There are numerous ways to volunteer here. An important one is proof-listening, which consists of checking someone’s recording for errors. If you’d like to give that a try, you can find lots of information here:

If you wish to try your hand at recording, the place to start is the Newbie Guide to Recording:, which tells you how to set up your computer to record.

We urge you to make a “1 Minute Test” for review before you start actively recording. This is NOT an audition, but a way to check to make sure all your technical settings are correct, your volume loud enough, etc. You will find the information for the 1-Minute Test Recording here: The instructions also tell you how to upload your test and then post in the Listeners and Editors Wanted forum so someone can give you feedback on it.

One of our volunteers has created a number of videos that you might find helpful to learn more about the workings of Librivox. You can find a listing of those here:

Also to point out to professional (or aspiring) Voice Over artists, all our recordings are put back into the public domain which means sometimes they are sold on ebay, etc. Have a look at this page which describes our Public Domain policy:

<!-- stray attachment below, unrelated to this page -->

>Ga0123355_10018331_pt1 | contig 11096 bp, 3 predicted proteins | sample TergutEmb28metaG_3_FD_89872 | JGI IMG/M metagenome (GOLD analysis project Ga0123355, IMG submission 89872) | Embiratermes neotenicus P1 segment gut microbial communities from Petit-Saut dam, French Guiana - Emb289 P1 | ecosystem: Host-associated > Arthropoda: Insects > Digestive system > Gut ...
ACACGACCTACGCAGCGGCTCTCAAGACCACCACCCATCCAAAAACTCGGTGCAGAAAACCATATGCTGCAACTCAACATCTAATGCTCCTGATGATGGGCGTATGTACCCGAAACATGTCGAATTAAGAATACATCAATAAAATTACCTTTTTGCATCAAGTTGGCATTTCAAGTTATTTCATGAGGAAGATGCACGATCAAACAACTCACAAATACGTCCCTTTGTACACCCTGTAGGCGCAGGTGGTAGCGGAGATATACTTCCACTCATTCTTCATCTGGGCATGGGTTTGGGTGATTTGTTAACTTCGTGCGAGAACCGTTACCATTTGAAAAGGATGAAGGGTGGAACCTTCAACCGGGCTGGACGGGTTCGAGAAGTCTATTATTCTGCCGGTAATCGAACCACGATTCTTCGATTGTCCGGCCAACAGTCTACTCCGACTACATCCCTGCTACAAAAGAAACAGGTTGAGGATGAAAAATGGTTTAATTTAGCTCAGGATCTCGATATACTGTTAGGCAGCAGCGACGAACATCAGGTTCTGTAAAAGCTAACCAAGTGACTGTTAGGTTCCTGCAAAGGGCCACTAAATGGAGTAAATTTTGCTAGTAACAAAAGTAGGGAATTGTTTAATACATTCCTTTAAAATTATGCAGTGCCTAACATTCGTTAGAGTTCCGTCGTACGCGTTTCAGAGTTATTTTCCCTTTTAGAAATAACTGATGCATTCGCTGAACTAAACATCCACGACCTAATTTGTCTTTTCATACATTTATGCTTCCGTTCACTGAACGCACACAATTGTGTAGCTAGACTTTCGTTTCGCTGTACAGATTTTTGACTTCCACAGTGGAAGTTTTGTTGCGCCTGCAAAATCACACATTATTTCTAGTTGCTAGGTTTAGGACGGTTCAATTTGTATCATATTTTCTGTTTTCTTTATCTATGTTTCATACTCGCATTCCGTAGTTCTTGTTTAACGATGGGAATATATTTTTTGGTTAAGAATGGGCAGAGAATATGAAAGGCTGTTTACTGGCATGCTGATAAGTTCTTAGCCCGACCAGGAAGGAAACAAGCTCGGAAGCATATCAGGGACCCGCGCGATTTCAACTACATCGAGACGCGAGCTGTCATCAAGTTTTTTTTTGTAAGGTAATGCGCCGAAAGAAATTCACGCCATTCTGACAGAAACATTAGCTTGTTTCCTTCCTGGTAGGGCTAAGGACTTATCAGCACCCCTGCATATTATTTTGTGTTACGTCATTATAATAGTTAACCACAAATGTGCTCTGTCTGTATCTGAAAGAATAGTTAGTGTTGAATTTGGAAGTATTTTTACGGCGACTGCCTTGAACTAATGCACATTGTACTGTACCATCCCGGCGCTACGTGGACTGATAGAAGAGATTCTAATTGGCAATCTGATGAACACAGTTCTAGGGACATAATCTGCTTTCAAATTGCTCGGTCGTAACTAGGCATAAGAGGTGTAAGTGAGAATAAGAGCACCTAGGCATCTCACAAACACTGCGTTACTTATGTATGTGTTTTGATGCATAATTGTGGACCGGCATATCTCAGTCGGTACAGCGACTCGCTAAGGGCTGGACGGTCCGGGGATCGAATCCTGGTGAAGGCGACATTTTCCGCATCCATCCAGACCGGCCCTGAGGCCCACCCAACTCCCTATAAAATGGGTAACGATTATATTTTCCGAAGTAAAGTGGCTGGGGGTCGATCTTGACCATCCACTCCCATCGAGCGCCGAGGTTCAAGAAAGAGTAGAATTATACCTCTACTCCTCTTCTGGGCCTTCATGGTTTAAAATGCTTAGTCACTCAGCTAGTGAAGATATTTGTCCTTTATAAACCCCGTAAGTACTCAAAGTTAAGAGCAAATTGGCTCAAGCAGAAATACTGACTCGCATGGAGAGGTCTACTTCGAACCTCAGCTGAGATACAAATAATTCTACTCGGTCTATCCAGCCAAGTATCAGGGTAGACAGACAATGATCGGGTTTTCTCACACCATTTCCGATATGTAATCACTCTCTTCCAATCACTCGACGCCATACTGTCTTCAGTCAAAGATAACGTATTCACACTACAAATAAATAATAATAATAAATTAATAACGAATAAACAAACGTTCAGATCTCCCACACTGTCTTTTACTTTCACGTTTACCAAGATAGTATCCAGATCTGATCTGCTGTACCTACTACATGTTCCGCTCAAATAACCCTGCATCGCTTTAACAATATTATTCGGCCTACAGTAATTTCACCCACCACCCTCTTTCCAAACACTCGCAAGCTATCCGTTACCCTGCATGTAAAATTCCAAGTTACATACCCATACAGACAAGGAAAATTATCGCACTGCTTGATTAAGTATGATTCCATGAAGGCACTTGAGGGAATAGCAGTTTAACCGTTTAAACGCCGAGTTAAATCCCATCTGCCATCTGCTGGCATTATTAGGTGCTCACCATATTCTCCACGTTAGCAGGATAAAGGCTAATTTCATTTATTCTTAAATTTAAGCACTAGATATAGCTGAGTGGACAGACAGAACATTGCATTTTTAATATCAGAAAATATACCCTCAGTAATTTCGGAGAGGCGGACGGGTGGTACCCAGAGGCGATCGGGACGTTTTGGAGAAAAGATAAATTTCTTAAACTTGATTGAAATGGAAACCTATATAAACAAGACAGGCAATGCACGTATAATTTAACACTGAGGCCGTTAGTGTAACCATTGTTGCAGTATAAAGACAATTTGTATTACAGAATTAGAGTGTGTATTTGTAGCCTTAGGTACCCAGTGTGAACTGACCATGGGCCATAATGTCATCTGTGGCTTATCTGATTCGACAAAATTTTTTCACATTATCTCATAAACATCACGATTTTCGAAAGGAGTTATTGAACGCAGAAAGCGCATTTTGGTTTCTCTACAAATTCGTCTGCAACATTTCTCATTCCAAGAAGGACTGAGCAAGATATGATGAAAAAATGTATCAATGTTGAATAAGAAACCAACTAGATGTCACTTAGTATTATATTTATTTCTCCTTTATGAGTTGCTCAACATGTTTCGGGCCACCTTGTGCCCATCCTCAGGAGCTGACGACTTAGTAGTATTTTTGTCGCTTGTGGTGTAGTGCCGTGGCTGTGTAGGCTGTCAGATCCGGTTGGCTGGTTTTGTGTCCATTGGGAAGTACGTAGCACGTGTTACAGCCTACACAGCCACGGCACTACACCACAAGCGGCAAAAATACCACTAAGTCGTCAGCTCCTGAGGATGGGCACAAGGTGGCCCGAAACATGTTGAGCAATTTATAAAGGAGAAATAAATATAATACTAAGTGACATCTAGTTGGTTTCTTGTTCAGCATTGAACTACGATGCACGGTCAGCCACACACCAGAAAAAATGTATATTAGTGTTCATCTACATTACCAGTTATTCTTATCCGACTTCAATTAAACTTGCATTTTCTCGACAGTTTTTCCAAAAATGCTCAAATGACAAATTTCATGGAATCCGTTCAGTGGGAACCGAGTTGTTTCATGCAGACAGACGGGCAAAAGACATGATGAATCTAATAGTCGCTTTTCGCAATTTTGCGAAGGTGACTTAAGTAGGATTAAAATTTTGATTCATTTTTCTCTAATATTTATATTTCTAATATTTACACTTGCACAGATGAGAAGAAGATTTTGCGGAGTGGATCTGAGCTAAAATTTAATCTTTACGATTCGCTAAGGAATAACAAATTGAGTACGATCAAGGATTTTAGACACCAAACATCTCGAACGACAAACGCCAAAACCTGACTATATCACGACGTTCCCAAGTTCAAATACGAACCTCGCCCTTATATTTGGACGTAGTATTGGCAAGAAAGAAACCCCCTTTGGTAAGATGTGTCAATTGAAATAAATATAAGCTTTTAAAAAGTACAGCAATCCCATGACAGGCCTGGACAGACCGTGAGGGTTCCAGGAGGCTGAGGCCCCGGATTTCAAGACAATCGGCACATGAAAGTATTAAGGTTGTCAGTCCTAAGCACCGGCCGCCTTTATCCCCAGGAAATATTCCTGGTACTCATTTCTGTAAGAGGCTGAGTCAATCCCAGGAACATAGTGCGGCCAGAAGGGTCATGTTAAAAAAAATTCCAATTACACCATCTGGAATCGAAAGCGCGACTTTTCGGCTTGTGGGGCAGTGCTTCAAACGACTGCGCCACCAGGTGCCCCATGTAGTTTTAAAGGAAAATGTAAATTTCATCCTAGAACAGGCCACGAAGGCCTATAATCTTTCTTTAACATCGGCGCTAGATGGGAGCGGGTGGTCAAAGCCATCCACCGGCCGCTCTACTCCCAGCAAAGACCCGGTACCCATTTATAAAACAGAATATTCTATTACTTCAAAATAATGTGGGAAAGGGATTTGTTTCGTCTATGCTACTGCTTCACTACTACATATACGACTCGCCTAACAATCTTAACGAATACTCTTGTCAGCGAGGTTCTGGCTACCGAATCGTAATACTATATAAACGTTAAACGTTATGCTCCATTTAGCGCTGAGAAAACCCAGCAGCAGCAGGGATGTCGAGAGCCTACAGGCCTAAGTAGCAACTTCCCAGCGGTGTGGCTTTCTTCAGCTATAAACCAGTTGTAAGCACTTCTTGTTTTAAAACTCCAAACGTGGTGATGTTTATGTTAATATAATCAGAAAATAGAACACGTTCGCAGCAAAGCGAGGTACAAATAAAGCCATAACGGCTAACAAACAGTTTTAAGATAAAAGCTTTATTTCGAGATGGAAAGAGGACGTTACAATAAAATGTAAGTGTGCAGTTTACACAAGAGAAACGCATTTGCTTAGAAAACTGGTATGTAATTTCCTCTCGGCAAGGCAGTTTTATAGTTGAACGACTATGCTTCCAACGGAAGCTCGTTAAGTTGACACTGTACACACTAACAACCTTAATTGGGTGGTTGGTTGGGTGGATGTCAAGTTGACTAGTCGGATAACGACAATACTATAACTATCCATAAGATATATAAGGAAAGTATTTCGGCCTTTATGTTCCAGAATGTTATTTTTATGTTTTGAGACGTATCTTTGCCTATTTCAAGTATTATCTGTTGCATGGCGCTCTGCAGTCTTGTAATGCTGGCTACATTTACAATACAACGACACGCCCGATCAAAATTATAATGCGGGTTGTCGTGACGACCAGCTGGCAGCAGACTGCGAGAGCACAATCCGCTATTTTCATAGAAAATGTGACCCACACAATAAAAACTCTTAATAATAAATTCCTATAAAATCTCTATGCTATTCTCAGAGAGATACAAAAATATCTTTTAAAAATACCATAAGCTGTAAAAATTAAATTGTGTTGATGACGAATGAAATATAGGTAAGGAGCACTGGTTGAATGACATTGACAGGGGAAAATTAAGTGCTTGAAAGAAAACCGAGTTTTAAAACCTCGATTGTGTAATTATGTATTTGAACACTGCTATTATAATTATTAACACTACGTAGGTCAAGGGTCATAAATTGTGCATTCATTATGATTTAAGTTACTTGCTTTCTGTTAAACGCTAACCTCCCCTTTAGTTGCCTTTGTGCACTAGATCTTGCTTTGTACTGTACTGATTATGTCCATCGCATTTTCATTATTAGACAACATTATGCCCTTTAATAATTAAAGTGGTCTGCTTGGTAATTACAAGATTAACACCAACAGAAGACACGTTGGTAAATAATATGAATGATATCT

We hope you have fun!


Librivox Admin Team]


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Harry Clarke
Harry Clarke
3 years ago

I have used LibriVox for years and listened to more than 100 novels. I find audio recordings of non-fiction difficult to follow – always having to stop to ponder. Some of the recordings are very good, some are weaker – male readers doing a falsetto sometimes grates.

It is easy to download novels onto a USB (and to keep a copy in iTunes) but if people in retirement villages cannot do so then maybe a staff member can do it for them. It takes a few minutes for the download but is a fairly mechanical procedure.

Harry Clarke
Harry Clarke
3 years ago

Sorry, but I have not kept a record of narrators. I like the Trollope stories on LibraVox but that was despite the quality of the narration rather than because of it. The other source of audiobooks I use is supplied by Book Depository in the Classic Collections series. These are cheap ($9-$12 delivered post free) and you don’t have to pay a monthly sub. I’ve listened to most of the Joseph Conrad novels, most of the Lawrence, Melville, George Elliot, Charlotte Bronte, Jane Austen etc. One bizarre effort that I greatly enjoyed was Samuel Beckett’s, Molloy – I have only listened to the first of the trilogy. Another favorite is Conrad’s Victory – I think his best novel and the narration fantastic though I forget the narrator.

Every year (not 2020!) I drive from Melbourne to Port Douglas – around 3,000kms in 3-4 days. I normally get through about 3 audiobooks on the trip each way.

Simon Molloy
Simon Molloy
3 years ago

I’m a fan of LibraVox too. I’m also an amateur sound engineer. ‘Good’ recordings are at the intersection of ‘voice talent’ and recording engineering skills. It’s harder then you think. This is why the professional recordings are, on average so much better.